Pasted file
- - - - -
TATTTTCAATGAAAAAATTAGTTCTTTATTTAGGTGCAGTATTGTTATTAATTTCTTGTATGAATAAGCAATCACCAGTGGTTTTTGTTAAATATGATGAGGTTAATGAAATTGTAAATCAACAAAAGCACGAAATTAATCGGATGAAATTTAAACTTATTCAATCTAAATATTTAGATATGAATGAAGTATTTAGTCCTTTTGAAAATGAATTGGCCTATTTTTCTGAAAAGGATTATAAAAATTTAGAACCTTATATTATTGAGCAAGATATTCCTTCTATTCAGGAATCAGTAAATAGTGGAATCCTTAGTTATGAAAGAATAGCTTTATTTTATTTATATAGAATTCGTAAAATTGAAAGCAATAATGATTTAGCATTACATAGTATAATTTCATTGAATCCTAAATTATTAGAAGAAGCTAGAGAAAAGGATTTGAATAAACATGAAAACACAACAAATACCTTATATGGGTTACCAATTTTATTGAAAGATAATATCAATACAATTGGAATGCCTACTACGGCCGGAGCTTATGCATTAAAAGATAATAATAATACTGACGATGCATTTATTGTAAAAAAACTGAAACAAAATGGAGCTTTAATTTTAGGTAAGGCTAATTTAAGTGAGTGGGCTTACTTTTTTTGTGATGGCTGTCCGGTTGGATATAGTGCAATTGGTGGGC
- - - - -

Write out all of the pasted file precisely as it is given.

TATTTTCAATGAAAAAATTAGTTCTTTATTTAGGTGCAGTATTGTTATTAATTTCTTGTATGAATAAGCAATCACCAGTGGTTTTTGTTAAATATGATGAGGTTAATGAAATTGTAAATCAACAAAAGCACGAAATTAATCGGATGAAATTTAAACTTATTCAATCTAAATATTTAGATATGAATGAAGTATTTAGTCCTTTTGAAAATGAATTGGCCTATTTTTCTGAAAAGGATTATAAAAATTTAGAACCTTATATTATTGAGCAAGATATTCCTTCTATTCAGGAATCAGTAAATAGTGGAATCCTTAGTTATGAAAGAATAGCTTTATTTTATTTATATAGAATTCGTAAAATTGAAAGCAATAATGATTTAGCATTACATAGTATAATTTCATTGAATCCTAAATTATTAGAAGAAGCTAGAGAAAAGGATTTGAATAAACATGAAAACACAACAAATACCTTATATGGGTTACCAATTTTATTGAAAGATAATATCAATACAATTGGAATGCCTACTACGGCCGGAGCTTATGCATTAAAAGATAATAATAATACTGACGATGCATTTATTGTAAAAAAACTGAAACAAAATGGAGCTTTAATTTTAGGTAAGGCTAATTTAAGTGAGTGGGCTTACTTTTTTTGTGATGGCTGTCCGGTTGGATATAGTGCAATTGGTGGGC